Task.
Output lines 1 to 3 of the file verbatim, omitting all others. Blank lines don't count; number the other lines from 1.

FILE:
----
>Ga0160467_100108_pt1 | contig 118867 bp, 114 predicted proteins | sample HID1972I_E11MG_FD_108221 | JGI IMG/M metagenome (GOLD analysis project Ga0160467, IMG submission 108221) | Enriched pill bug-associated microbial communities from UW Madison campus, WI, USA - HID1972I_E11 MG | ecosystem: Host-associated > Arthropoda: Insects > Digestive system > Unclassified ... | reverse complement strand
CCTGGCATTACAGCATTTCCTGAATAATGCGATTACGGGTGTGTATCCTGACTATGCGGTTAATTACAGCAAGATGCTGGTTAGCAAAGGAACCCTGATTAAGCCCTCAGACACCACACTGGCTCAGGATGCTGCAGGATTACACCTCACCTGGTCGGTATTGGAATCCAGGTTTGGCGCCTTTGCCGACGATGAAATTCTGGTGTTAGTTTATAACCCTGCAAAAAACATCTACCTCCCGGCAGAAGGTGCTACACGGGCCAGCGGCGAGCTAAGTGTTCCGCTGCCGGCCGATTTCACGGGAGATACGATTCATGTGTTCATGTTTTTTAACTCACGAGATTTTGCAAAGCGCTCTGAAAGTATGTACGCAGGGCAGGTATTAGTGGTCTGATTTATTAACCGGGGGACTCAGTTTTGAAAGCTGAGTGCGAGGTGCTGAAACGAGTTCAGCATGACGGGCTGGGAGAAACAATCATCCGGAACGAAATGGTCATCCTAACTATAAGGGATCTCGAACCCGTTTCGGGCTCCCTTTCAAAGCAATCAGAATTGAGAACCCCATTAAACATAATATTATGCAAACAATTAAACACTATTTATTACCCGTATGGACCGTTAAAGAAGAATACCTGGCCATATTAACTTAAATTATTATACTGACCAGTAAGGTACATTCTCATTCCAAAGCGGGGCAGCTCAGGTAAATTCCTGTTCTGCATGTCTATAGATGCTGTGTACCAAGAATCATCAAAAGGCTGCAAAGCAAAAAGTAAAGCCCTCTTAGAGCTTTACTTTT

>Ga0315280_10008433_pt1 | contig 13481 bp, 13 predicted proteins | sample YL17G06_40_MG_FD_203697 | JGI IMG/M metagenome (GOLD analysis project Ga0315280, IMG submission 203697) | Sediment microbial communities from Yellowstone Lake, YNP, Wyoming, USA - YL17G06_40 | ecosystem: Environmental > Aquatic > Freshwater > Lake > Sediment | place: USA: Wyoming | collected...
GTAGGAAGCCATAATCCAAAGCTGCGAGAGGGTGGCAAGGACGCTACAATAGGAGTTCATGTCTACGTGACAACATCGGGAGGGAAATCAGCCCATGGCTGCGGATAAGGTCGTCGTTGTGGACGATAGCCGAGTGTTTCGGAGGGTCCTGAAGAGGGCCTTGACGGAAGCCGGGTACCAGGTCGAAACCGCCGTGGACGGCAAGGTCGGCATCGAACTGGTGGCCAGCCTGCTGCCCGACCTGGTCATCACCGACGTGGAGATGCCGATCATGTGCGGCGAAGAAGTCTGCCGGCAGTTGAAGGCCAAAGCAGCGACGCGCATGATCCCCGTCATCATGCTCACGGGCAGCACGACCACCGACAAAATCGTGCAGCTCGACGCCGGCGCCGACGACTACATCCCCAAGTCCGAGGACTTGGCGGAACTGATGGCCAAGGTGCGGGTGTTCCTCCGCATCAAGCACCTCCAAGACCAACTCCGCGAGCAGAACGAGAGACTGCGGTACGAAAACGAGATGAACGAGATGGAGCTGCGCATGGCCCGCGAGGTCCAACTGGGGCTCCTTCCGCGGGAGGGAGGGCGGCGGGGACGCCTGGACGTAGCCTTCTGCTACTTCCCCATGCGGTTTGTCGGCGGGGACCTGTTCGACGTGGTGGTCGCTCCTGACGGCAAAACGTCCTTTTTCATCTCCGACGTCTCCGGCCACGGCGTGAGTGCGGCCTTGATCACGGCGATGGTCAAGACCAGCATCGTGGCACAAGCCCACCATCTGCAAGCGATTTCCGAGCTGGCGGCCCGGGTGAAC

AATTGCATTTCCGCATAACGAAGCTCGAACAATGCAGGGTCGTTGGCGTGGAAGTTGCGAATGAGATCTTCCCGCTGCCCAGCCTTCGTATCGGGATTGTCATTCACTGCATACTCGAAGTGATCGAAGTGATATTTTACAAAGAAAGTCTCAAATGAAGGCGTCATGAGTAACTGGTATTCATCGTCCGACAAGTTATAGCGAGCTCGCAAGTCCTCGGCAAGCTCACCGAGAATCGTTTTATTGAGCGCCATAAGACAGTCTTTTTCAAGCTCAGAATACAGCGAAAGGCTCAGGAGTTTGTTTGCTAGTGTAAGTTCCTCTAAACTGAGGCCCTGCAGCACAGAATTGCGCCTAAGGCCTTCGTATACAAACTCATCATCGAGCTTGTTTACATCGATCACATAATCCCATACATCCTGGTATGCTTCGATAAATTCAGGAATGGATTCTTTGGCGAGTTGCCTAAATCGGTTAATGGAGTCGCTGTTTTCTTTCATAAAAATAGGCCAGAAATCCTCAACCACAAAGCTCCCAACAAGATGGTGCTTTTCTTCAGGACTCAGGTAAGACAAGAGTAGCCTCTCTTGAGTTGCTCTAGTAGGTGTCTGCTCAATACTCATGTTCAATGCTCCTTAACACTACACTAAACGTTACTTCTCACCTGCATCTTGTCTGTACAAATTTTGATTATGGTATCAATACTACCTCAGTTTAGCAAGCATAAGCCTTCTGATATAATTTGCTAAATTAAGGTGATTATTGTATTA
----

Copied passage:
>Ga0160467_100108_pt1 | contig 118867 bp, 114 predicted proteins | sample HID1972I_E11MG_FD_108221 | JGI IMG/M metagenome (GOLD analysis project Ga0160467, IMG submission 108221) | Enriched pill bug-associated microbial communities from UW Madison campus, WI, USA - HID1972I_E11 MG | ecosystem: Host-associated > Arthropoda: Insects > Digestive system > Unclassified ... | reverse complement strand
CCTGGCATTACAGCATTTCCTGAATAATGCGATTACGGGTGTGTATCCTGACTATGCGGTTAATTACAGCAAGATGCTGGTTAGCAAAGGAACCCTGATTAAGCCCTCAGACACCACACTGGCTCAGGATGCTGCAGGATTACACCTCACCTGGTCGGTATTGGAATCCAGGTTTGGCGCCTTTGCCGACGATGAAATTCTGGTGTTAGTTTATAACCCTGCAAAAAACATCTACCTCCCGGCAGAAGGTGCTACACGGGCCAGCGGCGAGCTAAGTGTTCCGCTGCCGGCCGATTTCACGGGAGATACGATTCATGTGTTCATGTTTTTTAACTCACGAGATTTTGCAAAGCGCTCTGAAAGTATGTACGCAGGGCAGGTATTAGTGGTCTGATTTATTAACCGGGGGACTCAGTTTTGAAAGCTGAGTGCGAGGTGCTGAAACGAGTTCAGCATGACGGGCTGGGAGAAACAATCATCCGGAACGAAATGGTCATCCTAACTATAAGGGATCTCGAACCCGTTTCGGGCTCCCTTTCAAAGCAATCAGAATTGAGAACCCCATTAAACATAATATTATGCAAACAATTAAACACTATTTATTACCCGTATGGACCGTTAAAGAAGAATACCTGGCCATATTAACTTAAATTATTATACTGACCAGTAAGGTACATTCTCATTCCAAAGCGGGGCAGCTCAGGTAAATTCCTGTTCTGCATGTCTATAGATGCTGTGTACCAAGAATCATCAAAAGGCTGCAAAGCAAAAAGTAAAGCCCTCTTAGAGCTTTACTTTT

>Ga0315280_10008433_pt1 | contig 13481 bp, 13 predicted proteins | sample YL17G06_40_MG_FD_203697 | JGI IMG/M metagenome (GOLD analysis project Ga0315280, IMG submission 203697) | Sediment microbial communities from Yellowstone Lake, YNP, Wyoming, USA - YL17G06_40 | ecosystem: Environmental > Aquatic > Freshwater > Lake > Sediment | place: USA: Wyoming | collected...